http://chem.boisestate.edu/~rcbanks/organic/alcohol+hbr.gif

QuickTime Movie comments on factors affecting SN2 substitution by Brent Iverson at the University of Texas
http://web.archive.org/web/20030508150243/http://neon.cm.utexas.edu/CH610B/Iverson/reaction+movies/IVERSON/SN2HOME2.HTM
 http://neon.cm.utexas.edu/CH610B/Iverson/reaction%20movies/IVERSON/SN2HOME2.HTM

Animated Jmol [IE OK] and Chime-like [use Netscape!]  movie of the SN2 mechanism from Mol4D at U Nijmegen
http://www.cmbi.kun.nl/wetche/organic/sn2/

                                                vi)   The reason MeOH reacts faster than 1o alcohols: 
                                                               Less hindered to back-side attack by the nucleophile (X
).     

                        2.   Alcohols and Thionyl Chloride, SOCl2. 
                                    a)   Overall reaction. 
                                                ROH  +  SOCl2 
  RCl  +  SO2  +  HCl      
                                    b)   This reaction is mainly used to produce 1o and 2o alkyl chlorides. 
                                    c)   Examples.  Complete the equations: 

                                   

 

                                                               

   

 

 

                                     d)   Mechanism.     

                                                  i)   Backside attack by the Cl- on the chlorosulfite ester results in                                                             inversion of configuration.

           

                                                                              

                                    e)   The reaction is run in K2CO3 or pyridine.  WHY? 

                                    Answer:   The base scavenges HCl formed, preventing acid-catalyzed side reactions.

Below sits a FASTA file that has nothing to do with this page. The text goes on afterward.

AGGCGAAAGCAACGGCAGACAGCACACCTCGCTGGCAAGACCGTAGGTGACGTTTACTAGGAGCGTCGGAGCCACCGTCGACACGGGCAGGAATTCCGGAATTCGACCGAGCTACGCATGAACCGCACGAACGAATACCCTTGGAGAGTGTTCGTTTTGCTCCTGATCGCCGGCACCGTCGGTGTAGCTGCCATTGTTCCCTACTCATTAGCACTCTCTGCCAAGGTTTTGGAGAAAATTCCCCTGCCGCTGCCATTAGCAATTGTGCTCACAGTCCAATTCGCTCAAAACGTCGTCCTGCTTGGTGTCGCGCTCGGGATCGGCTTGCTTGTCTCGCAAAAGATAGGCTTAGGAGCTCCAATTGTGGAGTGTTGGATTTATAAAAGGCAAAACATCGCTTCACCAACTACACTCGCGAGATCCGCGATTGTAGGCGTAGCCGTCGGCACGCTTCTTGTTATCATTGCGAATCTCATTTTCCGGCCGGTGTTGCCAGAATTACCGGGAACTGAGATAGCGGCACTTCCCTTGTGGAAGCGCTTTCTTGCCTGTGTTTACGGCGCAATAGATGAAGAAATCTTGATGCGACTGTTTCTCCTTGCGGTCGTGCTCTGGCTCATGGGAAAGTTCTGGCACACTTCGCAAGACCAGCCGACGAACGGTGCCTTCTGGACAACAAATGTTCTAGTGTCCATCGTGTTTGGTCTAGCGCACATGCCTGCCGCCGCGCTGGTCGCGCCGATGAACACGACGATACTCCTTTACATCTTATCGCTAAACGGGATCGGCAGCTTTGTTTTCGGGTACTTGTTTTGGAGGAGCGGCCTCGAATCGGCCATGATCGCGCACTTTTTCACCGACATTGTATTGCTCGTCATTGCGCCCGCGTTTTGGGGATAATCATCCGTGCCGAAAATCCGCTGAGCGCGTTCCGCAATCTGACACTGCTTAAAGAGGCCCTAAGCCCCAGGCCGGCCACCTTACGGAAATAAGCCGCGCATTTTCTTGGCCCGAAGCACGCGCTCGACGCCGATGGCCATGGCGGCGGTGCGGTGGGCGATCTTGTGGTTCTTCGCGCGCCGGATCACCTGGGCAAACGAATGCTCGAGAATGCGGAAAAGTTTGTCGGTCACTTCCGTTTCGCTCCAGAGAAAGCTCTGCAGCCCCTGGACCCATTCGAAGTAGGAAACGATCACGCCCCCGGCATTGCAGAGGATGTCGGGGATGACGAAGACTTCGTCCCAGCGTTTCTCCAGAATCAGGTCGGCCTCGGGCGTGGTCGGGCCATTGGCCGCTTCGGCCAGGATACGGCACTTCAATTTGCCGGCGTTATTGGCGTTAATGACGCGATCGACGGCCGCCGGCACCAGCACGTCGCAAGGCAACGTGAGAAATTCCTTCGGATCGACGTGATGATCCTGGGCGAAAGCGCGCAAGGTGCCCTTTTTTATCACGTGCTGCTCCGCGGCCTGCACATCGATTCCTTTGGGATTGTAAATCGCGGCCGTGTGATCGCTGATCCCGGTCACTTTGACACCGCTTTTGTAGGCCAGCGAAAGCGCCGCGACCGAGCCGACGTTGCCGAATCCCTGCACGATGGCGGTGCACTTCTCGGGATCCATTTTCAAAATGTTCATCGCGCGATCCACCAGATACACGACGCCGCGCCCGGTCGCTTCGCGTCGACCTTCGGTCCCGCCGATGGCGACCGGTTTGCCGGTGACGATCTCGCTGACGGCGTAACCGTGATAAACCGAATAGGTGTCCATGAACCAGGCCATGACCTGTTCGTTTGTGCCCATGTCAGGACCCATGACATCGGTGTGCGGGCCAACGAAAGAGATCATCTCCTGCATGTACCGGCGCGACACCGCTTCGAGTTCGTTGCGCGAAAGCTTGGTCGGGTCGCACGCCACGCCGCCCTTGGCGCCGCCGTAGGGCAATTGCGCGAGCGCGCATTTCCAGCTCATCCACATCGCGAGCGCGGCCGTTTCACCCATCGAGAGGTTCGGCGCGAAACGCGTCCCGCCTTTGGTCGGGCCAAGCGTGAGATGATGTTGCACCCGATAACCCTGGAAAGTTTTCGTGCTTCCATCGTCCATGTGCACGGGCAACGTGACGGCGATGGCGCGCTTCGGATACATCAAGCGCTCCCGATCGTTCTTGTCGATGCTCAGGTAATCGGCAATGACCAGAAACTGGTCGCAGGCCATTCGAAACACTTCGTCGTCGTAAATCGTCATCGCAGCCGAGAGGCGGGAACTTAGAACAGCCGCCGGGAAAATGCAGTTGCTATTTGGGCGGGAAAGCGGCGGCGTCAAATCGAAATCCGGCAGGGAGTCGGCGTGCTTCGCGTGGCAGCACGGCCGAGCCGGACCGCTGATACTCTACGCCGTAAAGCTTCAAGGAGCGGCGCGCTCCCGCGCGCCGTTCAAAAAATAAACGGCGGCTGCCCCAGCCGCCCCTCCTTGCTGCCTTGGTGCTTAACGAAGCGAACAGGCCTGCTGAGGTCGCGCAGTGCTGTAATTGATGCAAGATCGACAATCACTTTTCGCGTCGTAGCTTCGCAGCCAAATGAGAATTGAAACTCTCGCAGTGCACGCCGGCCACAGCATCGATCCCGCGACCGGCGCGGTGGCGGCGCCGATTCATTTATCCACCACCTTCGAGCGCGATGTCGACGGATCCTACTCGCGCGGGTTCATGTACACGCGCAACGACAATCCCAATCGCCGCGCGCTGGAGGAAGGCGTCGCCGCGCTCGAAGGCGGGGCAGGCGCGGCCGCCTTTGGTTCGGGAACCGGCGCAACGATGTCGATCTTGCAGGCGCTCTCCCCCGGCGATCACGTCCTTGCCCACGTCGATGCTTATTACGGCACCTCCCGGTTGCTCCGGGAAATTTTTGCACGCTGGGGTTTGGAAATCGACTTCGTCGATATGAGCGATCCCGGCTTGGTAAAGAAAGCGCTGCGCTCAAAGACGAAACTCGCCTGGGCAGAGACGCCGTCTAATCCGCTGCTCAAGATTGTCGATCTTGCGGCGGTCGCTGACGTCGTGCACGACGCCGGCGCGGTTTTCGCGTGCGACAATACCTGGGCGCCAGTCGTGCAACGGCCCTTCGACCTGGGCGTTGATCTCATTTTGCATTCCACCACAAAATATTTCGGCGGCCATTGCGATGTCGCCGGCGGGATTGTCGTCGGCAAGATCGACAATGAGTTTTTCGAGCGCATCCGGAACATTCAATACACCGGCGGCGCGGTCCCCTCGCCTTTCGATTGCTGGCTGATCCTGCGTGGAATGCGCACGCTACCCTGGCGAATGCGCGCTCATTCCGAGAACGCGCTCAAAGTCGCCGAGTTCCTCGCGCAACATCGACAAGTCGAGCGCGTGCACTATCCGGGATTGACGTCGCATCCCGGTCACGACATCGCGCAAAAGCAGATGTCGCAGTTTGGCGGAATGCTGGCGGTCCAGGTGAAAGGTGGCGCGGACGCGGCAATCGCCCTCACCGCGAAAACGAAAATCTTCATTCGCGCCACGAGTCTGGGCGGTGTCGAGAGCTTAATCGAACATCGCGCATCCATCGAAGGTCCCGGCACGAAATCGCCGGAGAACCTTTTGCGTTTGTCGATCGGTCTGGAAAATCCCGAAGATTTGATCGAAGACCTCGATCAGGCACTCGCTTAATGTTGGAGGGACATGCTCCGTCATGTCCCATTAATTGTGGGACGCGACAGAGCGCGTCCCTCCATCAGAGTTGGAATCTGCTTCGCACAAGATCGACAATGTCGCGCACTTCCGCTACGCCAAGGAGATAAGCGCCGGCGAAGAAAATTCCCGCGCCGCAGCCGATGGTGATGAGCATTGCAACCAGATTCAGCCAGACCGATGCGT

It also helps pull off  H+ from the intermediate. 

                        3.   From Alcohols and PX3.      X = Br, Cl, I 
                                    a)   Overall reaction. 
                                                3ROH  +  PX3 
   3RX  +  H3PO3 (run in ether)  
                                    b)   Examples: 

                                     c)   Observations:    
                                                i)   Works best with 1o and 2o ROH.
                                                ii)   Poor yields with 3o ROH.
                                                iii)   SN2 mechanism.

                                                iv)   1o alcohols react by the slower SN2 process.
                                                        PX3 increases the reaction rate by making -OH a better leaving group.
 
                                                v)   Often the best method to avoid rearrangement (No Rearrangement). 

                                                vi)   SOCl2 usually results in better yields than PCl3 in making alkyl chlorides.
                                    d)   Mechanism:       

                                     e)   Complete the equation and then write the mechanism: 

                                    CH3CH2CH2OH  +  PBr3                                                                               

Many thanks to Rod Oka of MPC for generously sharing his "Lecture Companion" outline,
reproduced here in edited form by permission, with web references and other goodies added by me.
Structures drawn using  MDL IsisDraw and CS ChemOffice ChemDraw; diagrams with MS EXCEL

updated 9/15/07